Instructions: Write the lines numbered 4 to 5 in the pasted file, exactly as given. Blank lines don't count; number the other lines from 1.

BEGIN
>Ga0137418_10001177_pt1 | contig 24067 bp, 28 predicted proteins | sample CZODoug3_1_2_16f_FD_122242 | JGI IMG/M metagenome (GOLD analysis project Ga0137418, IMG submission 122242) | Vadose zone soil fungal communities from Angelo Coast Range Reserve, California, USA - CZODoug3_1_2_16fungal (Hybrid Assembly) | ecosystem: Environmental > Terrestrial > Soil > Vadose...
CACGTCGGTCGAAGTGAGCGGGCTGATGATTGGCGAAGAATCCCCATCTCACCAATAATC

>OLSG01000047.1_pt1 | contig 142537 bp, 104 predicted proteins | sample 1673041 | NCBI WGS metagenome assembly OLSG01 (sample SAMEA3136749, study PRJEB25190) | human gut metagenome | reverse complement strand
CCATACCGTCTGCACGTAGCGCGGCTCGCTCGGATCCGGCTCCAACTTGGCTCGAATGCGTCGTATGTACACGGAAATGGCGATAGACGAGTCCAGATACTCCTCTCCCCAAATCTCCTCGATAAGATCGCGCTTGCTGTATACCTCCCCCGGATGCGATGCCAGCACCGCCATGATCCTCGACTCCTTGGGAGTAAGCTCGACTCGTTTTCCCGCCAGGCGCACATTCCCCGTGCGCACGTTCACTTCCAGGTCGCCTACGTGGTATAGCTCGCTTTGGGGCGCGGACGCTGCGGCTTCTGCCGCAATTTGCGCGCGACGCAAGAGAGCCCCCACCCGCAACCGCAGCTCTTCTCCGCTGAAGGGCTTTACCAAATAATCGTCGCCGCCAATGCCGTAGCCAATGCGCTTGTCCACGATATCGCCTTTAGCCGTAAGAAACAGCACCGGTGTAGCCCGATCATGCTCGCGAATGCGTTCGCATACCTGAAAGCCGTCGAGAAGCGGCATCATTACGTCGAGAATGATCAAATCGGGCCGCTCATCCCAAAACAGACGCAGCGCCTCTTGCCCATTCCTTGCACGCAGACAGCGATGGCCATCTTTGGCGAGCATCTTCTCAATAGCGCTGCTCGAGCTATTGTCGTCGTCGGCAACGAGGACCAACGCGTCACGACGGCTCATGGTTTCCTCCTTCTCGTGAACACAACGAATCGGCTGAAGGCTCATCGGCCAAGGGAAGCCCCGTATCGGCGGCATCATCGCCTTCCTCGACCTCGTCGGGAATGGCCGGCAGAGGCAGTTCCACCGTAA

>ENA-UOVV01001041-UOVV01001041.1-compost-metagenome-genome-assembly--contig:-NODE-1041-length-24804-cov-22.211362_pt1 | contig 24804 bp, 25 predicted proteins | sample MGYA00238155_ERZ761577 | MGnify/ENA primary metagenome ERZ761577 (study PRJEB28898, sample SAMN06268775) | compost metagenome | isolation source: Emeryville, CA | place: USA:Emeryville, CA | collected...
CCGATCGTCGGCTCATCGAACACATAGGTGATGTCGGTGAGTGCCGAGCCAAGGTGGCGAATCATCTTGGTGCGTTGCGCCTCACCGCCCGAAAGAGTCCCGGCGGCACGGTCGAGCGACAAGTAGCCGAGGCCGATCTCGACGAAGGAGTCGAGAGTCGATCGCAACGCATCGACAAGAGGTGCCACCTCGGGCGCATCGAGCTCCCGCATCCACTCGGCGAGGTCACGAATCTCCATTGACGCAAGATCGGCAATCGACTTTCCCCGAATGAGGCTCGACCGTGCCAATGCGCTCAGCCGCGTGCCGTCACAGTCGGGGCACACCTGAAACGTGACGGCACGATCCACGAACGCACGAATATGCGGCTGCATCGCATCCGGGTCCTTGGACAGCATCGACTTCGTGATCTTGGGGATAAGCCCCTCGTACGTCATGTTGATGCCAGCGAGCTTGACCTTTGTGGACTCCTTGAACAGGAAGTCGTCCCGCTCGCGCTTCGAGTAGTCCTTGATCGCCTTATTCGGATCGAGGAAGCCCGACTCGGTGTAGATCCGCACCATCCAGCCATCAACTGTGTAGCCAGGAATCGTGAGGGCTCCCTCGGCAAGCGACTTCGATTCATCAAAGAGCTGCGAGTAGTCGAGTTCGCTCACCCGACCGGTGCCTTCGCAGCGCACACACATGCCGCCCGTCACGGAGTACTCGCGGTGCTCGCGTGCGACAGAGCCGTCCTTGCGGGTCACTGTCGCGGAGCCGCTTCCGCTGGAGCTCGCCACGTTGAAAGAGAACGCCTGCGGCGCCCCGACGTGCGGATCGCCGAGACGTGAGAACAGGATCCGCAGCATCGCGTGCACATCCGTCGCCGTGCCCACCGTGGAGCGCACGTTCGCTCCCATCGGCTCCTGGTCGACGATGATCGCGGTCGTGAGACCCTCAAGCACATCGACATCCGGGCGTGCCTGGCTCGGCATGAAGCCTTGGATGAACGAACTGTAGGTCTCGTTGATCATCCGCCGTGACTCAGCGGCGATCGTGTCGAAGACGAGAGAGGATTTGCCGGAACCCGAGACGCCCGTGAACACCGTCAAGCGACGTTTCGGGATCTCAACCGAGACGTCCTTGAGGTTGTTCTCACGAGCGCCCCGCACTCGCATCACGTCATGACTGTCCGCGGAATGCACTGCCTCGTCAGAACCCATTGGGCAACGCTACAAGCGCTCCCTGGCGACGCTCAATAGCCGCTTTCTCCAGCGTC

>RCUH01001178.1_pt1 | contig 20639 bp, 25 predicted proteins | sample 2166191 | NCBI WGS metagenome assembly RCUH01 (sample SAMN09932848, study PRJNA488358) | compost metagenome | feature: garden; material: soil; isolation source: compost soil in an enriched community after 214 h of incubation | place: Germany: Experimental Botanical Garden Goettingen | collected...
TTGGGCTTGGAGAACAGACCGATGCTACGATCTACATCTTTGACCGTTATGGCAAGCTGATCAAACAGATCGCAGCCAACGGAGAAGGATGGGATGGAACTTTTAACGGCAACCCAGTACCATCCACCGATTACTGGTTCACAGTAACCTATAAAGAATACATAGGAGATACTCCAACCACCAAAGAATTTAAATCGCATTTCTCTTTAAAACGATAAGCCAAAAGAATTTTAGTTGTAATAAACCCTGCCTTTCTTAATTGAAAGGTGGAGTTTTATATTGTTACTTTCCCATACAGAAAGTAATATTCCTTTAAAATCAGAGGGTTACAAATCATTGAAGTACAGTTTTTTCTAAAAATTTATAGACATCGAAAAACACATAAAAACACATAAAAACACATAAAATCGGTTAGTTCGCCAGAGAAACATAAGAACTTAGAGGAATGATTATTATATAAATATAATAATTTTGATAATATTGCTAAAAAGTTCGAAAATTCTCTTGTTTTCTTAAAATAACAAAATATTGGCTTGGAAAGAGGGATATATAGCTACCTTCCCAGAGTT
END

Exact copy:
CCATACCGTCTGCACGTAGCGCGGCTCGCTCGGATCCGGCTCCAACTTGGCTCGAATGCGTCGTATGTACACGGAAATGGCGATAGACGAGTCCAGATACTCCTCTCCCCAAATCTCCTCGATAAGATCGCGCTTGCTGTATACCTCCCCCGGATGCGATGCCAGCACCGCCATGATCCTCGACTCCTTGGGAGTAAGCTCGACTCGTTTTCCCGCCAGGCGCACATTCCCCGTGCGCACGTTCACTTCCAGGTCGCCTACGTGGTATAGCTCGCTTTGGGGCGCGGACGCTGCGGCTTCTGCCGCAATTTGCGCGCGACGCAAGAGAGCCCCCACCCGCAACCGCAGCTCTTCTCCGCTGAAGGGCTTTACCAAATAATCGTCGCCGCCAATGCCGTAGCCAATGCGCTTGTCCACGATATCGCCTTTAGCCGTAAGAAACAGCACCGGTGTAGCCCGATCATGCTCGCGAATGCGTTCGCATACCTGAAAGCCGTCGAGAAGCGGCATCATTACGTCGAGAATGATCAAATCGGGCCGCTCATCCCAAAACAGACGCAGCGCCTCTTGCCCATTCCTTGCACGCAGACAGCGATGGCCATCTTTGGCGAGCATCTTCTCAATAGCGCTGCTCGAGCTATTGTCGTCGTCGGCAACGAGGACCAACGCGTCACGACGGCTCATGGTTTCCTCCTTCTCGTGAACACAACGAATCGGCTGAAGGCTCATCGGCCAAGGGAAGCCCCGTATCGGCGGCATCATCGCCTTCCTCGACCTCGTCGGGAATGGCCGGCAGAGGCAGTTCCACCGTAA

>ENA-UOVV01001041-UOVV01001041.1-compost-metagenome-genome-assembly--contig:-NODE-1041-length-24804-cov-22.211362_pt1 | contig 24804 bp, 25 predicted proteins | sample MGYA00238155_ERZ761577 | MGnify/ENA primary metagenome ERZ761577 (study PRJEB28898, sample SAMN06268775) | compost metagenome | isolation source: Emeryville, CA | place: USA:Emeryville, CA | collected...